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Thursday, June 13, 2013

"Simon, I have something to say to you..." (C11O)

Note to self - if, at the final judgment, Jesus begins by putting his arm over my shoulder and saying, “Rory, I have something to say to you,” it will be my cue to take off running in a southerly direction, since I will surely be headed there anyway.

"Master, Say On" by Angela Johnson
Sunday's gospel from Luke 7, the story of the the meal at the house of Simon the Pharisee, with its famous story of the woman with a bad reputation washing Jesus’s feet with her tears. The story of the meal at Simon’s house goes something like this. Jesus is invited to dine, but the man who invites him doesn’t really like him, he just wants to keep an eye on him for his buddies. So when Jesus arrives, he ignores the normal hospitality shown to diners, and offers neither a foot bath nor a ritual anointing, amounting to an insult before the dinner even starts. Enter the woman with a bad name. She enters weeping, sits at Jesus feet as they recline at table, lets down her hair, and washes his feet with her tears, dries them with her hair, and anoints them with precious nard from an alabaster jar. The Pharisee, seeing an opportunity to further slight Jesus, notes that if he were a prophet he’d know what kind of woman was touching him.
"Master, Say On" sculpture, detail

This is where Jesus replies, “Simon, I have something to say to you.” Simon should have left while he had the chance. Jesus tells him a little story about two debtors, one who owes two years’ wages, another who owes a couple of months’. Both debts are forgiven by the creditor. Jesus asks Simon, “which, do you think, will love him more?” Simon replies, “Obviously, the one who was forgiven the higher amount.” This is where Jesus lets him have it, recounting the slights he has received since walking in the door, and comparing the reprehensible behavior of Simon, a religious leader, to that of this woman with a bad reputation, showing her behavior to be more in line with acceptable Jewish practice than his.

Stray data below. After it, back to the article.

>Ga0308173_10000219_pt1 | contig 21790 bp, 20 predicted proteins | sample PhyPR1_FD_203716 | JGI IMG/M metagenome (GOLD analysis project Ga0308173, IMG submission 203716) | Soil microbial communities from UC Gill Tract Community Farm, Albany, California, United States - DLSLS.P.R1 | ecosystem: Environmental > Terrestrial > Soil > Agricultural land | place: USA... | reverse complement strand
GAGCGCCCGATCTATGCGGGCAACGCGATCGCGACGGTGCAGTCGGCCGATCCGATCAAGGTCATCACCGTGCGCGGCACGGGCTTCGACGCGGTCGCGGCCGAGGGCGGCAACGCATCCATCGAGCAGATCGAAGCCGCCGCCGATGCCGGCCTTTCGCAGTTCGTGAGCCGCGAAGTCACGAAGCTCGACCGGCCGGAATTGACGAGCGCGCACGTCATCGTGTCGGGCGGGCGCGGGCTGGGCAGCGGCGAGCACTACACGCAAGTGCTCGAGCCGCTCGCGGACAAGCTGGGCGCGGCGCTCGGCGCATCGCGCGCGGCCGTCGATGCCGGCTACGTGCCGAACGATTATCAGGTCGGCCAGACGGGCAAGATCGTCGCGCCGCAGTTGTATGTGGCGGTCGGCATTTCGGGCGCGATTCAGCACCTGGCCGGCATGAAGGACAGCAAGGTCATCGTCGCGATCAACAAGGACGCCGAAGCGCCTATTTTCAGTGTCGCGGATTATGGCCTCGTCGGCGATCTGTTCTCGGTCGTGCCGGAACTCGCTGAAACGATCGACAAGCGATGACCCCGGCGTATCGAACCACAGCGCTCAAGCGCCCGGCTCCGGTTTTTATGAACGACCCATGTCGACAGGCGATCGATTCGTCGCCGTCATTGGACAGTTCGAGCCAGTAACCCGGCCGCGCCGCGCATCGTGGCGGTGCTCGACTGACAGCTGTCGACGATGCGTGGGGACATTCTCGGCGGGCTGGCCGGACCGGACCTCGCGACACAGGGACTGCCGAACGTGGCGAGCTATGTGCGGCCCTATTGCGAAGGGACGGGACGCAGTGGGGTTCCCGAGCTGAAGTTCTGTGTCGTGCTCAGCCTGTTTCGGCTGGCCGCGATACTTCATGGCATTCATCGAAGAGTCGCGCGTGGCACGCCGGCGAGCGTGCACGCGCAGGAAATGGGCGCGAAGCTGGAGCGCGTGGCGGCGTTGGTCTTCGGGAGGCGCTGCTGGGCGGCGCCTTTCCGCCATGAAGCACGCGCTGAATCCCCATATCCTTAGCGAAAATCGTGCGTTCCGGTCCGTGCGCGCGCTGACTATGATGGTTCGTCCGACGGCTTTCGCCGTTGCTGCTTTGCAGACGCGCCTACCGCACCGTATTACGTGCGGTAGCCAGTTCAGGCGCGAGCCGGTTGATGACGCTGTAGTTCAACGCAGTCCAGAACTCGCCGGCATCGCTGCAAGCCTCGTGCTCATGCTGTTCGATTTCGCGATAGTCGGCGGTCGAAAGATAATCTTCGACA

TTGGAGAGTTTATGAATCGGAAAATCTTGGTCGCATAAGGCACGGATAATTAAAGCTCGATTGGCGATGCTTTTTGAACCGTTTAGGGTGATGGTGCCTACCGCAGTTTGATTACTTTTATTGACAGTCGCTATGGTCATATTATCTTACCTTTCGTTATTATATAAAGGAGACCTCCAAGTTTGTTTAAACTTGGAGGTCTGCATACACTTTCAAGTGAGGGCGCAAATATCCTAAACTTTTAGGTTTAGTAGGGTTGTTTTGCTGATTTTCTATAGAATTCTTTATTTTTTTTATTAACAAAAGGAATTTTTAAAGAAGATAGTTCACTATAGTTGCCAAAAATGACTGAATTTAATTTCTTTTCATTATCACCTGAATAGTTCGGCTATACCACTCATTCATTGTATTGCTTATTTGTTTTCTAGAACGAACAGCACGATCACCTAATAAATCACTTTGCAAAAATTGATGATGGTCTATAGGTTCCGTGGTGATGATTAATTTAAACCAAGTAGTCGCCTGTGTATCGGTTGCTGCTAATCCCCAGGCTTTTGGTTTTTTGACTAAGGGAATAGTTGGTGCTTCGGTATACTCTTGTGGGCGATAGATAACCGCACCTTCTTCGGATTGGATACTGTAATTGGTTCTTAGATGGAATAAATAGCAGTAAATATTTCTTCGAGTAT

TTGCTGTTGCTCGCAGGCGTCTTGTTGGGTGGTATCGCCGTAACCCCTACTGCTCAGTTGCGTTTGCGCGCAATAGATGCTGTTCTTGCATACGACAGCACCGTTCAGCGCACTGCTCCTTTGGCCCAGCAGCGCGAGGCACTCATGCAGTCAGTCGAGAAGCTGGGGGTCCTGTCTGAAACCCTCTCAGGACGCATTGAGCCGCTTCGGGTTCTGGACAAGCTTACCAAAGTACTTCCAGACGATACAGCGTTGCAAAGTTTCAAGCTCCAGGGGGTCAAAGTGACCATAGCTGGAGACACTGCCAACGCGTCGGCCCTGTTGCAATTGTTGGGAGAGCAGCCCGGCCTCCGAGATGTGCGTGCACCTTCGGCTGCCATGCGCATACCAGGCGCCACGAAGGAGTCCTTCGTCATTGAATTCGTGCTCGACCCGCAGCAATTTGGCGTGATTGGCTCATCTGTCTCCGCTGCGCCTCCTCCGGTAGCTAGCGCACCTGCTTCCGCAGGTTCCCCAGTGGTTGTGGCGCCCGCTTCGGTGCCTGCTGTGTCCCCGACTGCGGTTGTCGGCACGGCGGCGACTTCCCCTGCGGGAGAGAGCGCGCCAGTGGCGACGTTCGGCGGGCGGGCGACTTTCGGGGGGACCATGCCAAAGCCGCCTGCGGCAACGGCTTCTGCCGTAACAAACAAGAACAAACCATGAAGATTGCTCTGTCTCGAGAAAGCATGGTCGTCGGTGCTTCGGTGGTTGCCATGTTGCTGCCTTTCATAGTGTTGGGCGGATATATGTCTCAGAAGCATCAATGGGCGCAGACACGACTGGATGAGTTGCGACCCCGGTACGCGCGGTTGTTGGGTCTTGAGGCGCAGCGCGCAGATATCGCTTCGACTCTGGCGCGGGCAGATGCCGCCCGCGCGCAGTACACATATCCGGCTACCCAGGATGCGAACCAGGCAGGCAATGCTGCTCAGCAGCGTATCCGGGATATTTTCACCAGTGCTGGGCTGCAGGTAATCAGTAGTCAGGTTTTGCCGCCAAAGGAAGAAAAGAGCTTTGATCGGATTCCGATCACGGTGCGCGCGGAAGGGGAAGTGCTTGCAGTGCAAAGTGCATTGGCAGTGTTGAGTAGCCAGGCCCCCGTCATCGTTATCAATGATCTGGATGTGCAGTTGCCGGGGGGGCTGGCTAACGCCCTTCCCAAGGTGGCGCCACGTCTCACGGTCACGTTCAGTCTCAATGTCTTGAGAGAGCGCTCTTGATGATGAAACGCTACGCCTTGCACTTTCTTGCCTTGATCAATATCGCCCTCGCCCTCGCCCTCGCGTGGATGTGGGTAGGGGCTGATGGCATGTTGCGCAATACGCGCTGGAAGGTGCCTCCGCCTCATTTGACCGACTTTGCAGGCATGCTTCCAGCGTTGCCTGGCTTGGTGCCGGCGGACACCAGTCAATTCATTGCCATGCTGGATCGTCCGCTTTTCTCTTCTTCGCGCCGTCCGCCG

This is where the essential part of the story, the “punchline,” comes: Luke records Jesus
"Master, Say On" sculpture, detail
as saying:

“I tell you, her many sins have been forgiven; hence, she has shown such great love.”
Before the original sense of the scripture was corrected for us, the translation said:
“I tell you her many sins were forgiven because she has shown such great love."** (see endnote)
See, the difference is that they mean the exact opposite. In the first case, following the logic of the parable, the forgiveness precedes and enables her act of love, which is why Jesus is able to tell that her sins have been forgiven. The second rendering, following the logic of a mistranslation that has been replaced for at least 20 years, suggests that forgiveness follows her act of love, that somehow she has “earned” it by her actions and repentance. This is neither the fact, nor our experience, nor church teaching about grace! Grace precedes and enables repentance. Jesus sees her actions, her love, her tears, her atonement for Simon’s lack of hospitality, and knows that her sins are forgiven. He knew that anyway; his intimacy with God has already taught him that God’s love is infinite and forgiving and not dependent on human religious calisthenics of any kind. It is God’s love that makes repentance possible. God loves us when we are still sinners, and forgives us and dies (pours self out) for us. God is not like us. God is not vindictive, jealous, or hurt by our stupid self-destructiveness.